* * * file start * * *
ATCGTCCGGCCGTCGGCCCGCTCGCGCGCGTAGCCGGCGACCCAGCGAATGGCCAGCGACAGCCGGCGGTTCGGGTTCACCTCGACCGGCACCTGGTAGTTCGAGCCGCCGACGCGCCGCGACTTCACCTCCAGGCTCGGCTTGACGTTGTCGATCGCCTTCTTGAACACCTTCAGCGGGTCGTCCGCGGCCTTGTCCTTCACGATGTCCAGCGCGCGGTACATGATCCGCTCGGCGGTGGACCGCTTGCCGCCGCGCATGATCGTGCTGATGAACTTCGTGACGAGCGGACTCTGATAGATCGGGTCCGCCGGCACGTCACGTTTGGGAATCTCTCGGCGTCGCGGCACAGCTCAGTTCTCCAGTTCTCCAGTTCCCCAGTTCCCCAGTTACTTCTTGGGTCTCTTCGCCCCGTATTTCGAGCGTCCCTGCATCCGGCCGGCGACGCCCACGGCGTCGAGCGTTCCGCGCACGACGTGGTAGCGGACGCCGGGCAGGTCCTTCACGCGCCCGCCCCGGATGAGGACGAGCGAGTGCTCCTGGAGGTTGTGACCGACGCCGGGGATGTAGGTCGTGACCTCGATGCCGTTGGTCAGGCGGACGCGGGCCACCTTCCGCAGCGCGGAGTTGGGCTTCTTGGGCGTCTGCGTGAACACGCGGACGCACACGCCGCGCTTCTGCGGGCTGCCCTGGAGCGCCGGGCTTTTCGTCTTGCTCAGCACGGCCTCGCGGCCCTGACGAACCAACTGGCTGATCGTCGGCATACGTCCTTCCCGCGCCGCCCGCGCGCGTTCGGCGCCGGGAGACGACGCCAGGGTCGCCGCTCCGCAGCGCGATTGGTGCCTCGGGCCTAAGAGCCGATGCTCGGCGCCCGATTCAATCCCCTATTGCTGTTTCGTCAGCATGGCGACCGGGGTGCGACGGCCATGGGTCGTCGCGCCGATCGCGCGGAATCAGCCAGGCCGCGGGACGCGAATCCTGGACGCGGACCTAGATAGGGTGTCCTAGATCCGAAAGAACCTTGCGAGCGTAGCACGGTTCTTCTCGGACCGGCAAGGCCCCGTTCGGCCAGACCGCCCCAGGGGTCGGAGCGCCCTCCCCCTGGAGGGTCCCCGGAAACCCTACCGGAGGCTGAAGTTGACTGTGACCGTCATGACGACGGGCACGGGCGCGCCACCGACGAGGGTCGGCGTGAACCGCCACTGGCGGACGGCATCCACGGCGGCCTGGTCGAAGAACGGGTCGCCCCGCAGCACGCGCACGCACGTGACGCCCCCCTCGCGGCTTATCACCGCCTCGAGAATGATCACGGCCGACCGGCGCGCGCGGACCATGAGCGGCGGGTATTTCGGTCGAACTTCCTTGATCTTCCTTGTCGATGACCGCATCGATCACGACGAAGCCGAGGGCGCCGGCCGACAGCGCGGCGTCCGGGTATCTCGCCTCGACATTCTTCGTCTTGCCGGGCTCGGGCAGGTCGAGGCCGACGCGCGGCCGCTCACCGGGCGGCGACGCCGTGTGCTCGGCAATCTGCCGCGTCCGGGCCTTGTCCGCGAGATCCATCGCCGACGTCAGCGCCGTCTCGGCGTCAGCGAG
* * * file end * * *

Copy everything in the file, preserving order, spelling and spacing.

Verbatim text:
ATCGTCCGGCCGTCGGCCCGCTCGCGCGCGTAGCCGGCGACCCAGCGAATGGCCAGCGACAGCCGGCGGTTCGGGTTCACCTCGACCGGCACCTGGTAGTTCGAGCCGCCGACGCGCCGCGACTTCACCTCCAGGCTCGGCTTGACGTTGTCGATCGCCTTCTTGAACACCTTCAGCGGGTCGTCCGCGGCCTTGTCCTTCACGATGTCCAGCGCGCGGTACATGATCCGCTCGGCGGTGGACCGCTTGCCGCCGCGCATGATCGTGCTGATGAACTTCGTGACGAGCGGACTCTGATAGATCGGGTCCGCCGGCACGTCACGTTTGGGAATCTCTCGGCGTCGCGGCACAGCTCAGTTCTCCAGTTCTCCAGTTCCCCAGTTCCCCAGTTACTTCTTGGGTCTCTTCGCCCCGTATTTCGAGCGTCCCTGCATCCGGCCGGCGACGCCCACGGCGTCGAGCGTTCCGCGCACGACGTGGTAGCGGACGCCGGGCAGGTCCTTCACGCGCCCGCCCCGGATGAGGACGAGCGAGTGCTCCTGGAGGTTGTGACCGACGCCGGGGATGTAGGTCGTGACCTCGATGCCGTTGGTCAGGCGGACGCGGGCCACCTTCCGCAGCGCGGAGTTGGGCTTCTTGGGCGTCTGCGTGAACACGCGGACGCACACGCCGCGCTTCTGCGGGCTGCCCTGGAGCGCCGGGCTTTTCGTCTTGCTCAGCACGGCCTCGCGGCCCTGACGAACCAACTGGCTGATCGTCGGCATACGTCCTTCCCGCGCCGCCCGCGCGCGTTCGGCGCCGGGAGACGACGCCAGGGTCGCCGCTCCGCAGCGCGATTGGTGCCTCGGGCCTAAGAGCCGATGCTCGGCGCCCGATTCAATCCCCTATTGCTGTTTCGTCAGCATGGCGACCGGGGTGCGACGGCCATGGGTCGTCGCGCCGATCGCGCGGAATCAGCCAGGCCGCGGGACGCGAATCCTGGACGCGGACCTAGATAGGGTGTCCTAGATCCGAAAGAACCTTGCGAGCGTAGCACGGTTCTTCTCGGACCGGCAAGGCCCCGTTCGGCCAGACCGCCCCAGGGGTCGGAGCGCCCTCCCCCTGGAGGGTCCCCGGAAACCCTACCGGAGGCTGAAGTTGACTGTGACCGTCATGACGACGGGCACGGGCGCGCCACCGACGAGGGTCGGCGTGAACCGCCACTGGCGGACGGCATCCACGGCGGCCTGGTCGAAGAACGGGTCGCCCCGCAGCACGCGCACGCACGTGACGCCCCCCTCGCGGCTTATCACCGCCTCGAGAATGATCACGGCCGACCGGCGCGCGCGGACCATGAGCGGCGGGTATTTCGGTCGAACTTCCTTGATCTTCCTTGTCGATGACCGCATCGATCACGACGAAGCCGAGGGCGCCGGCCGACAGCGCGGCGTCCGGGTATCTCGCCTCGACATTCTTCGTCTTGCCGGGCTCGGGCAGGTCGAGGCCGACGCGCGGCCGCTCACCGGGCGGCGACGCCGTGTGCTCGGCAATCTGCCGCGTCCGGGCCTTGTCCGCGAGATCCATCGCCGACGTCAGCGCCGTCTCGGCGTCAGCGAG